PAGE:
Chris: Interesting. Wow. Another sort of topic that I’m very interested to talk to you about is, these companies have been very successful within China and I’ve read that some of them are going to potentially start entering the European market. Like Norway, for instance, I just read that huge percentage of their car sales are EVs these days. Obviously Norway is not a very large country so I don’t think the overall numbers are too huge. However, I’m wondering about… I think I read that some Chinese companies are going to enter Norway. What’s your sense of how the Chinese companies are going to start expanding to other markets like Europe or the U.S.?

Robert: I think that certainly it’s just a matter of time. Several EV automakers have already entered, as example you give Norway. There’s actually several European nations they at least have begun the process pretty far down the road to allow various Chinese automakers to start exporting EVs to their country. I think, other than Norway, I believe Finland and Denmark, they may have even already begun importing EVs into them. So it’s beyond Norway already. NIO and XPeng, both of them, are in at least two countries. They both are at least in Norway. I don’t quite remember exactly what’s the second market they are into, so they already in there.

But what’s interesting is, actually there are several other EV automakers in China that are already in various countries in Europe. BYD, Shanghai Automotive, and GD, through their different brands, they actually have exported EVs to several European countries. They are in smaller volume. They are lower profile. I think they are experimenting with the market a little bit, learning about it, and they are waiting for their product portfolio to gather up. So I think for most of the EV automakers, they would like to be as global as possible. Europe is a good place to start, but they have quietly started in several other countries other than Norway already.

And some of the Chinese automakers such as China Motors, SAIC, which is Shanghai Automotive, they also have exported products in some of the countries in Asia. So I think if the geopolitical tension and the trade concerns with U.S. did not happen, we probably would have seen a few brands of Chinese EVs reaching in the United States as well.

Chris: So interesting. And I’m curious, them entering the European market… My experience most of my life has been in the U.S., usually Asian companies come in with value based products in sort of maybe sometimes a lower price segment. Is that where they are targeting in Europe? I mean, it seems like with the breadth of the products that exist in China there’s a variety of different positions they could take.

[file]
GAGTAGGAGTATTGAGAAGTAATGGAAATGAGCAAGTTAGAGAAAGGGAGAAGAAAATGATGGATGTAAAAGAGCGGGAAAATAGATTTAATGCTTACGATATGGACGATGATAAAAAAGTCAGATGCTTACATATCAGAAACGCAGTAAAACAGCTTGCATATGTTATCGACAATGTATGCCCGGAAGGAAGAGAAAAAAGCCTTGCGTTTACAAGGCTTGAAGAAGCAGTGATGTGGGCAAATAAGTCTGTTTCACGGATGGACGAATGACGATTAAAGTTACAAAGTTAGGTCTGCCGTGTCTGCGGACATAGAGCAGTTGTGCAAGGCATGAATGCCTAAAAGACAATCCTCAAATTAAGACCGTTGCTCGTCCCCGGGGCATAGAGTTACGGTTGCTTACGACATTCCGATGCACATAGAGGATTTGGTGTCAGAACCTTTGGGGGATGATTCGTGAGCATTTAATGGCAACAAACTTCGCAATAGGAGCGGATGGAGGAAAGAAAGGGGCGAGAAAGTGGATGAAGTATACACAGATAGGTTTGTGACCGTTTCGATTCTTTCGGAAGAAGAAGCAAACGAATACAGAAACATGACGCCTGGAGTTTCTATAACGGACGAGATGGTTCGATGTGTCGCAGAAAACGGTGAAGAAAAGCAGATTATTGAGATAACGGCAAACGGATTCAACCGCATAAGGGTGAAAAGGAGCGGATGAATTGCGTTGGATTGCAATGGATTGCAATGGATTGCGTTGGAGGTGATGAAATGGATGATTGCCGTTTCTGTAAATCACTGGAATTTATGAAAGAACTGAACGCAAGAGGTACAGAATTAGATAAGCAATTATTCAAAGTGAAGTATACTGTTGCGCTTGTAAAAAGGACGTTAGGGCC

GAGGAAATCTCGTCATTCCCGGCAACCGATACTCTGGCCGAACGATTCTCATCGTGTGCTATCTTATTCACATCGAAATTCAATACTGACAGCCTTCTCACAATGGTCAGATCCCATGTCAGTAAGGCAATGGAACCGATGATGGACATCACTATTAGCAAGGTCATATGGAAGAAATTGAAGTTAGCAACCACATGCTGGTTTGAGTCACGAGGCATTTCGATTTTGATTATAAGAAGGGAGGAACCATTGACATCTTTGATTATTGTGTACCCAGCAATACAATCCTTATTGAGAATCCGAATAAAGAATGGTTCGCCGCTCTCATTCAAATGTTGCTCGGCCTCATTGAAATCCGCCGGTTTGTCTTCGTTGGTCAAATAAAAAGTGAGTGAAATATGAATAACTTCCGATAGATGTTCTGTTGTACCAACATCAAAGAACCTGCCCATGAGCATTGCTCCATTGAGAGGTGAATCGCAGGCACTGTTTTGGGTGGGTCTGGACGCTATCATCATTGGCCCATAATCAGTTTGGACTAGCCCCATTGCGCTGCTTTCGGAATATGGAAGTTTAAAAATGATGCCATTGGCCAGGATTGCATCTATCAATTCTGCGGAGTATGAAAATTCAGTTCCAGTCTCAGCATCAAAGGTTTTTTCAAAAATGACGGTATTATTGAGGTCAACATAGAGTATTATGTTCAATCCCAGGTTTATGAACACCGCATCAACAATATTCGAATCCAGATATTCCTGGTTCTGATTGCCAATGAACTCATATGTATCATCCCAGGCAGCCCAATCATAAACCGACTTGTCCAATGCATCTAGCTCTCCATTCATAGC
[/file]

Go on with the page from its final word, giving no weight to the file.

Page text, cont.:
Robert: My understanding, my observation is that in Europe, most of the Chinese EV makers are targeting, or are at least starting with a higher segment as well. Both XPeng and NIO, as well as SAIC, they are putting out the higher priced product into Europe. And that makes sense. It is new technology. The lower priced vehicles the technology tend to be slightly less competitive. And I think for European markets that makes sense.

At the end of the day, volume is a big deal on how to make profit in the automotive market. In the U.S., if you look at the EV, it’s evolving the same way. I think most of the Chinese automaker, if they come through the United States or North America, it’ll be somewhat similar, but I think the longer term ambition certainly is not limited to premium vehicles. I’m aware of several of the major EV automakers. They are really coming down one segment at a time introducing new products at the lower price positioning points and larger volumes. That is just happening. I think it’s a good strategy. So Europe will see more of that lower priced product in some progressive manner.

In Asia it’s a little different. Asia seems to be more encompassing in terms of the varieties of the price of the EVs. And certainly right now that’s a smaller market, and I think to some extent there’s some experimentation going on there. The U.S. is working actually very similar. It’s a mature market. U.S. is actually very unique, but if you think about Tesla being the very clear success example, they actually started with a high end vehicle as well and they are working themselves down, both in terms of size and price point. So I think that all makes sense.